Friday Tune-Up: Josie’s Fard As Huck CJNK Radio Show Playlist!

It’s time for another Friday tune-up post! This time we’ll be taking a listen to what CJNK DJ Josie Lang spins on her late-night electronic music show, Fard as Huck (a name inspired by late-90s standards and practices at campus radio stations across the country). It’s two solid hours of Dance, Euro, Techno, Big Beat, and Hardcore sourced from 1990 to 1997, mixed together in a big, sloppy round-up that would have jumped right off of the airwaves of any small-town broadcaster like Dead Air’s CJNK.

Check it out by clicking here, or play it right here, right now!

I was deep into electronic music as a teenager, and then into my 20s when I became a rave promoter and performer. A lot of that period of my life served as the inspiration for our previous graphic novel, Code 45, but the time leading up to my discovery of the rave scene involved piecing together bits of dance music culture from whatever bits managed to make it through the airwaves to the small town in Quebec where I grew up.

There were two key entry points to electronic music for me. The first was Musiqueplus, the French-language music television channel that not only played a ton of Euro in regular rotation, but also had a weekly show called “Bouge de la” that took a deeper dive into DJ culture by way of its in-studio dance party. It’s likely from here that Josie picked up on artists like Reel 2 Real (I Like To Move It), DJ Supreme (Tha Wildstyle), Armand Van Helden (Witch Doktor), and Modo (Ein Zwei Polizei), tracks that very important to shaping my own musical tastes in the mid-1990s.

Musiqueplus was also at the forefront of pushing Big Beat into the pop culture zeitgeist. Tracks from The Crystal Method (whose Keep Hope Alive was also beamed into my consciousness from the soundtrack to “The Replacement Killers”), Chemical Brothers (Electrobank, Block Rockin’ Beats), and of course The Prodigy (the entire Fat of the Land album) were major touchstones. The channel even played videos for decidedly non-mainstream Techno tracks from groups like Empirion (Narcotic Influence), which in retrospect is truly amazing. Josie’s playlist reflects some of the deeper cuts from each of these artists that she, being a little older and cooler than I was at that time, had probably heard way before I ever did.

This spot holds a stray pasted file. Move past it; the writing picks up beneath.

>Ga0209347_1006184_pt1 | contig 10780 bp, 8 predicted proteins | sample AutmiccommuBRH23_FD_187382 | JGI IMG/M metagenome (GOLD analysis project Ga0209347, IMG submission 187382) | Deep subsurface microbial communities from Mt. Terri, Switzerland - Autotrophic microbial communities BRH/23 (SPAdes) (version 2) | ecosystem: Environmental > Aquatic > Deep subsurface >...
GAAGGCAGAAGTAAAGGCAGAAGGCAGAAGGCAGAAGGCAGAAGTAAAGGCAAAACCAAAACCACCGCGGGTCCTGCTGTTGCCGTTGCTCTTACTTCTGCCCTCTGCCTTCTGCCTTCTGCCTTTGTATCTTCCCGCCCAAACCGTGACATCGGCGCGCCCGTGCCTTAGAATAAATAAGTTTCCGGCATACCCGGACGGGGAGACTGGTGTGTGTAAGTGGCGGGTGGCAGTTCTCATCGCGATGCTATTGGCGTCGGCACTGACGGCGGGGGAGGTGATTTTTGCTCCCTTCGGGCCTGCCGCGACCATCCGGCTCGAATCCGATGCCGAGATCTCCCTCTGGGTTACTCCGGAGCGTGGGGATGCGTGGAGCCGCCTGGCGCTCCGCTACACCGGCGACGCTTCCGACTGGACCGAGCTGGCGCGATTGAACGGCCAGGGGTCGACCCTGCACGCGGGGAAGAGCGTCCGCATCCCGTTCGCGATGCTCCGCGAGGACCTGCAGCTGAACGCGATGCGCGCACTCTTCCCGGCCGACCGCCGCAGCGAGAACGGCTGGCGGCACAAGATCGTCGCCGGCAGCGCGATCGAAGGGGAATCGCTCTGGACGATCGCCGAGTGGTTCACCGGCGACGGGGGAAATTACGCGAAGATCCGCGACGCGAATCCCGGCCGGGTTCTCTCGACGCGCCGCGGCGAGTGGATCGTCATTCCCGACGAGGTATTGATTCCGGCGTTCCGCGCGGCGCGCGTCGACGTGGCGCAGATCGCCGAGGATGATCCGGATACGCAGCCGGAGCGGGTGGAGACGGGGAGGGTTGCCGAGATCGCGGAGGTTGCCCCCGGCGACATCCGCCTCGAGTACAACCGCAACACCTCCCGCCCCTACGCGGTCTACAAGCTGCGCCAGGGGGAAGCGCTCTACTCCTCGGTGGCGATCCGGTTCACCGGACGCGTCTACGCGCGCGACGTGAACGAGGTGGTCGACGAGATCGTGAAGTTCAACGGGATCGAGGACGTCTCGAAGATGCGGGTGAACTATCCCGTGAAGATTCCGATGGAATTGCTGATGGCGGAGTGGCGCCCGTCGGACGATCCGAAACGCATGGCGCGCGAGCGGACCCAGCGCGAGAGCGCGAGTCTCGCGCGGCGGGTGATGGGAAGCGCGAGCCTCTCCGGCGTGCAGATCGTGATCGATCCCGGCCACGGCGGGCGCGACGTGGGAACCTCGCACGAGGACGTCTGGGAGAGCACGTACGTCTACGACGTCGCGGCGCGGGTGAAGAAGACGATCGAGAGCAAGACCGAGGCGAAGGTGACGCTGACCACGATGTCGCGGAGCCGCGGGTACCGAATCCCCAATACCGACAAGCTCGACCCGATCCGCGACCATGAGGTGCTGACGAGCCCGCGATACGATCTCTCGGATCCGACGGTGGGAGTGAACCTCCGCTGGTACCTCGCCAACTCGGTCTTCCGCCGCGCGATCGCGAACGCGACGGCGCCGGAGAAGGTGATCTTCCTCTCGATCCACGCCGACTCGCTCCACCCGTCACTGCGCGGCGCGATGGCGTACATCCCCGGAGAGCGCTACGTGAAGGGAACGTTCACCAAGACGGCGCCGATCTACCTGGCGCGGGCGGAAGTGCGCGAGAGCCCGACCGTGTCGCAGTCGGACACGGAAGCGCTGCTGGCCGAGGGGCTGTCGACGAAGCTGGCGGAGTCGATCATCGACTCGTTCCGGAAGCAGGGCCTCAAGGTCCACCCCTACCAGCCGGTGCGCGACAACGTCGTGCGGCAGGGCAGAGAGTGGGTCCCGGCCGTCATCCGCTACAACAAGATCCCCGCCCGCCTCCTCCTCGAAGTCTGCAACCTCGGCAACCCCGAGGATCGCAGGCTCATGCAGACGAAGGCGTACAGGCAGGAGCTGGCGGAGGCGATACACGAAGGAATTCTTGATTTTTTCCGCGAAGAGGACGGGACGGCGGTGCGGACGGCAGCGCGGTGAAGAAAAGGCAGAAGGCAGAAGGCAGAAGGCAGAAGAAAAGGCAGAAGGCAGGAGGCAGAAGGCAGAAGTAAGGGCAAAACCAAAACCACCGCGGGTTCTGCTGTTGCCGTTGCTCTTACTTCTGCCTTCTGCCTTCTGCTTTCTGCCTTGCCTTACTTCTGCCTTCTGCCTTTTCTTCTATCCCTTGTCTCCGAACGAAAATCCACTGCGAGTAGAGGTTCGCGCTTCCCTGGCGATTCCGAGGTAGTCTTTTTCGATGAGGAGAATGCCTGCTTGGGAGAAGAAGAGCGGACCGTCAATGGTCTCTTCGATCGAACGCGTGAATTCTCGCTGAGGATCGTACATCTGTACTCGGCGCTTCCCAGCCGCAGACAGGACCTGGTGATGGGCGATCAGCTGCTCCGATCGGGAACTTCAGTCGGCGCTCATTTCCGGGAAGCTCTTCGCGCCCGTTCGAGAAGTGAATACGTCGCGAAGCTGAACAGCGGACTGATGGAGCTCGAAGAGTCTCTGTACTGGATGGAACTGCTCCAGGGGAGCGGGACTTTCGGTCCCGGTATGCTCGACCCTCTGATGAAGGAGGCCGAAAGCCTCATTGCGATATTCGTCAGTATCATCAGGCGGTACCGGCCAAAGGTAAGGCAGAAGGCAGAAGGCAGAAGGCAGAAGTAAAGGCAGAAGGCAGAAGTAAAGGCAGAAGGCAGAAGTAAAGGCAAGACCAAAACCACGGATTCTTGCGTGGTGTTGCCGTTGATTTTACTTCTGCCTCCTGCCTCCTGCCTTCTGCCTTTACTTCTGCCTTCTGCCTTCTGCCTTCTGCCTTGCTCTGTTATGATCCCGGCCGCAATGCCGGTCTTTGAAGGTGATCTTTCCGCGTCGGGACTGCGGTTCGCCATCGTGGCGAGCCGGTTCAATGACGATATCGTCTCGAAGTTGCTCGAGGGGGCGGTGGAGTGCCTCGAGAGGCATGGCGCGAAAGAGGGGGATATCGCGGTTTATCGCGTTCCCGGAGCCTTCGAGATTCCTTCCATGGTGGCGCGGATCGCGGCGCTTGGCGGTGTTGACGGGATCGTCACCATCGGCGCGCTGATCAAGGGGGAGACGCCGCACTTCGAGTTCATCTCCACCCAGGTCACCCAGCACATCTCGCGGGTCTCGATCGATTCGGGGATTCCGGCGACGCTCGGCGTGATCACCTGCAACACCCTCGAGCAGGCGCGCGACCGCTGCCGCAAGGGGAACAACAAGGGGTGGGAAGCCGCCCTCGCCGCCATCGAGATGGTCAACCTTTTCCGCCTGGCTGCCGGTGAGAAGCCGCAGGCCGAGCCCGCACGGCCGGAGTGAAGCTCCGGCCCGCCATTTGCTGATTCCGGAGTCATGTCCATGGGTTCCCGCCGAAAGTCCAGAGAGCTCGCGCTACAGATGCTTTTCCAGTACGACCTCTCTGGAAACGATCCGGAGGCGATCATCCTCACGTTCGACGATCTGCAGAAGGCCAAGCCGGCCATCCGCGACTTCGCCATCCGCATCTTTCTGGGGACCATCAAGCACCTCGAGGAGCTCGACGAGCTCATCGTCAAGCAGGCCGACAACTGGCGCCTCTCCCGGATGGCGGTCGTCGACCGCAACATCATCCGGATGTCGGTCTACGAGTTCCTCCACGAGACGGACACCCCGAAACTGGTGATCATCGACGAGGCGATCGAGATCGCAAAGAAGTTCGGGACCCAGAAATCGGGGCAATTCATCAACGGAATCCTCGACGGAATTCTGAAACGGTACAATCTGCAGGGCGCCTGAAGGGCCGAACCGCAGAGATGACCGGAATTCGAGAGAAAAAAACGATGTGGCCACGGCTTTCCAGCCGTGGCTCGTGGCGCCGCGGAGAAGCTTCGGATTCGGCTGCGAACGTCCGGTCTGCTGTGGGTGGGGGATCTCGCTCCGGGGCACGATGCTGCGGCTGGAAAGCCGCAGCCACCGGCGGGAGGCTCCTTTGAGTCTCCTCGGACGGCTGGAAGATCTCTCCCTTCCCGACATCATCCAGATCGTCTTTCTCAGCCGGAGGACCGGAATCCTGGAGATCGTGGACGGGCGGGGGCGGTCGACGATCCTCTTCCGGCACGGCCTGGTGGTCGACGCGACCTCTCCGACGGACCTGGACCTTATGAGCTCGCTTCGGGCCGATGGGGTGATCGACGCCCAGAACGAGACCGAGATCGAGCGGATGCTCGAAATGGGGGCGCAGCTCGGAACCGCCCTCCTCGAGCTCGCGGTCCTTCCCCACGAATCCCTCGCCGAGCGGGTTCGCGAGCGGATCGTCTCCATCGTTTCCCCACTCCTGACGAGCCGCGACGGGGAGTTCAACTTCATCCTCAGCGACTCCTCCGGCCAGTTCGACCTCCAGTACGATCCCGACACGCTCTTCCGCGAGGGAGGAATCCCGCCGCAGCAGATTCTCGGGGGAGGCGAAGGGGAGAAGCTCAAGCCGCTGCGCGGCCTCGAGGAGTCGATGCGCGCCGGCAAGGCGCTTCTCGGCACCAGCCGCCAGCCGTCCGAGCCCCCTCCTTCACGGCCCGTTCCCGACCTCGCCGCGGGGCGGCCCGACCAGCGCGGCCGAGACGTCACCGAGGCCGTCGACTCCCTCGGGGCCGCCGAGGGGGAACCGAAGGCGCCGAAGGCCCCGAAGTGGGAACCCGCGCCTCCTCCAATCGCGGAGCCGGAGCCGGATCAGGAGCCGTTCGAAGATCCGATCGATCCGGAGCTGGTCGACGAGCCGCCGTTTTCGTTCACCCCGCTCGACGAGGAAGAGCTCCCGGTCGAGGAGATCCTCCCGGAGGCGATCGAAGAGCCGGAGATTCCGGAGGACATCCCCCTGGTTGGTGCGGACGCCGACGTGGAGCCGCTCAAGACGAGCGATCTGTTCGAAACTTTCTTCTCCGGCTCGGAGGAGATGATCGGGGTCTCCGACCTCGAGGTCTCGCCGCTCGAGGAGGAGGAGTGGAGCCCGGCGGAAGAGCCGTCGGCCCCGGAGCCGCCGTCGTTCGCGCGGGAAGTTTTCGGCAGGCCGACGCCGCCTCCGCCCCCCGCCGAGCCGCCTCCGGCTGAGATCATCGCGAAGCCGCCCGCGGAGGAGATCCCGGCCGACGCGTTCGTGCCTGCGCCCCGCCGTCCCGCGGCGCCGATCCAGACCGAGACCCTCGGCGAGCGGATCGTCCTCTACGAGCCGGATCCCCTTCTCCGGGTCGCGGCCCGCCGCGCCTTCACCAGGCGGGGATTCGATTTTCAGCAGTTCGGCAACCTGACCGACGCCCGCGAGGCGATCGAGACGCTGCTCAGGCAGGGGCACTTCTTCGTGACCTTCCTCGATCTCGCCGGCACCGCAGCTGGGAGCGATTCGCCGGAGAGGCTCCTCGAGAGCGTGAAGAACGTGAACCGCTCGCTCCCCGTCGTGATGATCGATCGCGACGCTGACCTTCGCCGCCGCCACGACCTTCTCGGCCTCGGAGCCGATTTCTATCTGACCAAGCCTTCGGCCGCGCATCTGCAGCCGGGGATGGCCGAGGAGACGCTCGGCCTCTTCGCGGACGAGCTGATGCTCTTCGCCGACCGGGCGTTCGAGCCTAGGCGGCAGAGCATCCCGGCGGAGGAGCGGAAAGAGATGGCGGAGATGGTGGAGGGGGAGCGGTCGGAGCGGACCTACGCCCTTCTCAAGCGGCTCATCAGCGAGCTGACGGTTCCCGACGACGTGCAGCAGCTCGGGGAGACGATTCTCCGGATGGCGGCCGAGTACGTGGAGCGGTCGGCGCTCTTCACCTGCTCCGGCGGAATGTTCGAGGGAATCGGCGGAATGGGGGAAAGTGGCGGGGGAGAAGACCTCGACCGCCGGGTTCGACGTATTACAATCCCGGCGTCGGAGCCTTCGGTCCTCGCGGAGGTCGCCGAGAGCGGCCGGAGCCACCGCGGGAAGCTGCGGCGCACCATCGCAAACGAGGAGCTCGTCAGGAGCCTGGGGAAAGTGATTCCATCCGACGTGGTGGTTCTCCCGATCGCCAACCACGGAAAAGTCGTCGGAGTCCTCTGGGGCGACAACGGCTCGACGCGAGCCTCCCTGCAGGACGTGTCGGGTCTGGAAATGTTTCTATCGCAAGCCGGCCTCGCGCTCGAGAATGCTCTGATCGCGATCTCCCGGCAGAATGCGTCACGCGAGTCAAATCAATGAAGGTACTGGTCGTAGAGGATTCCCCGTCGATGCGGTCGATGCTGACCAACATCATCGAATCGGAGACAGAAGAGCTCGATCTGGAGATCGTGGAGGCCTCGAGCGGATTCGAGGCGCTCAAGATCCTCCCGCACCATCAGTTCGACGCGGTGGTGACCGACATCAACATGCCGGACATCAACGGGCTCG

Next up were a set of compilation CDs that a close friend brought back across the Atlantic when returning from a high school trip to Switzerland. With names like “Rave Base 7,” these double-disc sets were my very first exposure to things like Breakbeat, Hardcore, and Happy Hardcore. It’s hard to overstate how life-changing it was to experience CJ Bolland (Sugar is Sweeter) and Dune (Million Miles From Home), which lead me to artists like Blumchen (Verruckte Jungs) that had a huge influence on the kind of music I would eventually produce and promote once I discovered raves.

Of course, when I began working as a DJ at a college radio station I didn’t know anything about ‘scenes’ or ‘genres.’ I synthesized all of these different sounds into one cohesive category—dance music—painting it all with roughly the same brush. MC Mario and Future Sound of London were one and the same inside my head. This speaks to my cultural isolation at the time and having no one but my friends and fellow station DJs, who were often discovering the music at the same time I was, to travel with on these audio journeys. I tried to reflect that “mash it all together” esthetic in Josie’s Fard as Huck playlist and show what an open-minded electronic music fan with a love for the harder stuff would have broadcast to the unsuspecting ears of her rural audience.

As a bonus—if you want to hear how this playlist would have sounded on an actual radio station, CKCU DJ Mimsey Daemon sent it out over the Ottawa airwaves last night as part of his Interzone show. Check it out here!

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